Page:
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The Great Backyard Bird Count Is Not Only Fun, But Also Helps Scientists Understand Migration05:34
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Reporter Celia Llopis-Jepsen used the Merlin app to find out more about the Northern Shoveler.
(Celia Llopis-Jepsen)
Reporter Celia Llopis-Jepsen used the Merlin app to find out more about the Northern Shoveler. (Celia Llopis-Jepsen)

Since the pandemic began, there's been a huge increase in birdwatching and people participating in bird-related citizen science.

This weekend volunteers around the U.S. — and the world — will participate in the Great Backyard Bird Count, reporting bird species in and around their neighborhoods.

The count provides vital information to help scientists understand changes in bird populations and migration patterns, Celia Llopis-Jepsen of Kansas News Service reports.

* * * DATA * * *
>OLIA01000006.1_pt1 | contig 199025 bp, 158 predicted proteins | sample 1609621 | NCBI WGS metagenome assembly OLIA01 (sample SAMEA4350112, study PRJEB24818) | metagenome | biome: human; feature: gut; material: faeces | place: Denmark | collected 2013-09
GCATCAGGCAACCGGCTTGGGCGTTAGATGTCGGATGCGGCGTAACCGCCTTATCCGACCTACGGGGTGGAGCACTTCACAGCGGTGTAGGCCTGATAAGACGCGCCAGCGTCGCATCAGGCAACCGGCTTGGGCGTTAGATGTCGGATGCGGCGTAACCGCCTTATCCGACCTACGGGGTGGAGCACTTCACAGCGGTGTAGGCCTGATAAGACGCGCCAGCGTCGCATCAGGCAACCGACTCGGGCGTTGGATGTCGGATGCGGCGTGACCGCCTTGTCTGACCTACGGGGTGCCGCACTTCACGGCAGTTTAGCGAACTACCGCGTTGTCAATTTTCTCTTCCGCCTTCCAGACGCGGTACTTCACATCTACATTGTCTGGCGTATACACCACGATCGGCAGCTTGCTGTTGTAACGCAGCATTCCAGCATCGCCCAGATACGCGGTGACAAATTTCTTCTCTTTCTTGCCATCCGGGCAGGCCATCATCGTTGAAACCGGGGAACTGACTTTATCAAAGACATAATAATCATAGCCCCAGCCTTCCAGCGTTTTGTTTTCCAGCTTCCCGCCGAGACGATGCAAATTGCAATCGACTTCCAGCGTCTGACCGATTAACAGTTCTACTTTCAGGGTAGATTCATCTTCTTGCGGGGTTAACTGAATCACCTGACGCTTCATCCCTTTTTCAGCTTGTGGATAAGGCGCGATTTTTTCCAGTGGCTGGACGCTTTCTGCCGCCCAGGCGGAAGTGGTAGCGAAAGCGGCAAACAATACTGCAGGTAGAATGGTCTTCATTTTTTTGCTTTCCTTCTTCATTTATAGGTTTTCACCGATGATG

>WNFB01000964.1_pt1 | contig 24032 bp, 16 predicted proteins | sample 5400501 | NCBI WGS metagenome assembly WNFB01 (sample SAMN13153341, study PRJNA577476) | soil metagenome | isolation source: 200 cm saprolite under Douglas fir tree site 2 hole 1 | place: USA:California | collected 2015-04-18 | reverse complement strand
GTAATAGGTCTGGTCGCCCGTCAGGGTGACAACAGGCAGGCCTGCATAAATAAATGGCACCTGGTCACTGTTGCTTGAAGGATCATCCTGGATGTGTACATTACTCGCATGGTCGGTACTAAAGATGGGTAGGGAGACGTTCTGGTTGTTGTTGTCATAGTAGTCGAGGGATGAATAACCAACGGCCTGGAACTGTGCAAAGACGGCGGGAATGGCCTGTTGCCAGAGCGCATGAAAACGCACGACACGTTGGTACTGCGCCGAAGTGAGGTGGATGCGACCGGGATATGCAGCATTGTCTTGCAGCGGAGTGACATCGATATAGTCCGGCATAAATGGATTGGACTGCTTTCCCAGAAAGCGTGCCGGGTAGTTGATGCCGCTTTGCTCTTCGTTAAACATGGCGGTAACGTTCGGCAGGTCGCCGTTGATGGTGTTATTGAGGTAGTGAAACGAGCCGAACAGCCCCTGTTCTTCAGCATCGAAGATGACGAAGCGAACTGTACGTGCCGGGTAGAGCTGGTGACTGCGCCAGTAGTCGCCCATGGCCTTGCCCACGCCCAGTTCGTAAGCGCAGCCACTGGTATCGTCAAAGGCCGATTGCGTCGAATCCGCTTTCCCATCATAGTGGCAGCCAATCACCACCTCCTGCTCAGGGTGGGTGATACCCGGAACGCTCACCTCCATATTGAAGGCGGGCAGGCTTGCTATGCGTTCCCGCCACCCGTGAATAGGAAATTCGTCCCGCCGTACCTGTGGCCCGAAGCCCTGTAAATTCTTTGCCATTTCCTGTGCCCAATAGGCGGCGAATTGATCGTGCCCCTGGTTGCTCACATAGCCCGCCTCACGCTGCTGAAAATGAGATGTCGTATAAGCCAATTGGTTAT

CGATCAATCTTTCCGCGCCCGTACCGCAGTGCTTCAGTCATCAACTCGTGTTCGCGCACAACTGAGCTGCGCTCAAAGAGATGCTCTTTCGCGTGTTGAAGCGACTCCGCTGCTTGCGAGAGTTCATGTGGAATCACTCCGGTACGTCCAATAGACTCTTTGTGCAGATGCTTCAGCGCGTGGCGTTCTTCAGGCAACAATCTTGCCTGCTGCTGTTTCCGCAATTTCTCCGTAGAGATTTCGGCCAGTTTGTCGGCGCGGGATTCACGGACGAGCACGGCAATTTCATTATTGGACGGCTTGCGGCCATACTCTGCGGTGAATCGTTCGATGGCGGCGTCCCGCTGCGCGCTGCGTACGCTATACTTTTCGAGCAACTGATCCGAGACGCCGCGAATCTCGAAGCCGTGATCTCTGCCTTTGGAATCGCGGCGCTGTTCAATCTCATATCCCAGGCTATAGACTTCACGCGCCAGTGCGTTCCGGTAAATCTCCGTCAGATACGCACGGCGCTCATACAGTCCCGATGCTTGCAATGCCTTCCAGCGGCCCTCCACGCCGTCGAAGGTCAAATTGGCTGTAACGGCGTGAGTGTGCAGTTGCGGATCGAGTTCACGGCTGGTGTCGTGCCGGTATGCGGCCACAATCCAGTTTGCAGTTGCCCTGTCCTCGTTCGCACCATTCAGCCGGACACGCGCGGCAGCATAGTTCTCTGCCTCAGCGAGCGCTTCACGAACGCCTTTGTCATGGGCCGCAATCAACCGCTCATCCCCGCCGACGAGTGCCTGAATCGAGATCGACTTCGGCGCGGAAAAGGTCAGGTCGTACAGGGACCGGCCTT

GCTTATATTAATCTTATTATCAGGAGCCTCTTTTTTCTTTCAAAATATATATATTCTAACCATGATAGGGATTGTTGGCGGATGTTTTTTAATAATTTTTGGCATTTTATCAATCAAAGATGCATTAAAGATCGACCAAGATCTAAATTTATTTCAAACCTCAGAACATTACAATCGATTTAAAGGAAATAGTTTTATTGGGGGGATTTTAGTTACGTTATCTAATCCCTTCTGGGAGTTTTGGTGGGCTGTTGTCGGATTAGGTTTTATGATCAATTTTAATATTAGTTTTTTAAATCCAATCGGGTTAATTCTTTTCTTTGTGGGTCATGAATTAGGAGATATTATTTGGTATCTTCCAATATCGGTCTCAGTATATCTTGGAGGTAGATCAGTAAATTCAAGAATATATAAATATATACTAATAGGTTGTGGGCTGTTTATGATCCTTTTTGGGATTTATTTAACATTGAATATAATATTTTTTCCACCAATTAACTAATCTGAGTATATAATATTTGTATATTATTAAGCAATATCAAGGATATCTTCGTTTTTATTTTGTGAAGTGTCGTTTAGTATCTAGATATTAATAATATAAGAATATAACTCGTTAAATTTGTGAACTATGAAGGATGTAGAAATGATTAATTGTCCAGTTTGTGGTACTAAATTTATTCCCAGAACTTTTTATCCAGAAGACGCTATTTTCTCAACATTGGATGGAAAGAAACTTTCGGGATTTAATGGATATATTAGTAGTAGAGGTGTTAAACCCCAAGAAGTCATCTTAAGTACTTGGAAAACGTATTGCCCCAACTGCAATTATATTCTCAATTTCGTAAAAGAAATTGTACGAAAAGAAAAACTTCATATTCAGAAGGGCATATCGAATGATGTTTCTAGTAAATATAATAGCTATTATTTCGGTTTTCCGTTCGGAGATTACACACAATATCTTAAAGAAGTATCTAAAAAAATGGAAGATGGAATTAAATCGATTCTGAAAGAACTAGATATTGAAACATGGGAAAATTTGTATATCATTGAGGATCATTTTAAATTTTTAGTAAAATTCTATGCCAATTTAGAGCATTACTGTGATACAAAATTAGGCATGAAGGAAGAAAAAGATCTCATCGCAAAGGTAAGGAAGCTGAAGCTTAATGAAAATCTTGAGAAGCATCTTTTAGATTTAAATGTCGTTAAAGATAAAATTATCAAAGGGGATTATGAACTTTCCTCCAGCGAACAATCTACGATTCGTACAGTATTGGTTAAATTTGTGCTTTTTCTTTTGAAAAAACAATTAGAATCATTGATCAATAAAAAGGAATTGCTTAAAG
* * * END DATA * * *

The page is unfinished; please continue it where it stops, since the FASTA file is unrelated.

The Baker Wetlands in Lawrence, Kansas, where Celia Llopis-Jepsen went to look for the Northern Shoveler. (Celia Llopis-Jepsen)
The Baker Wetlands in Lawrence, Kansas, where Celia Llopis-Jepsen went to look for the Northern Shoveler. (Celia Llopis-Jepsen)

This segment aired on February 12, 2021.

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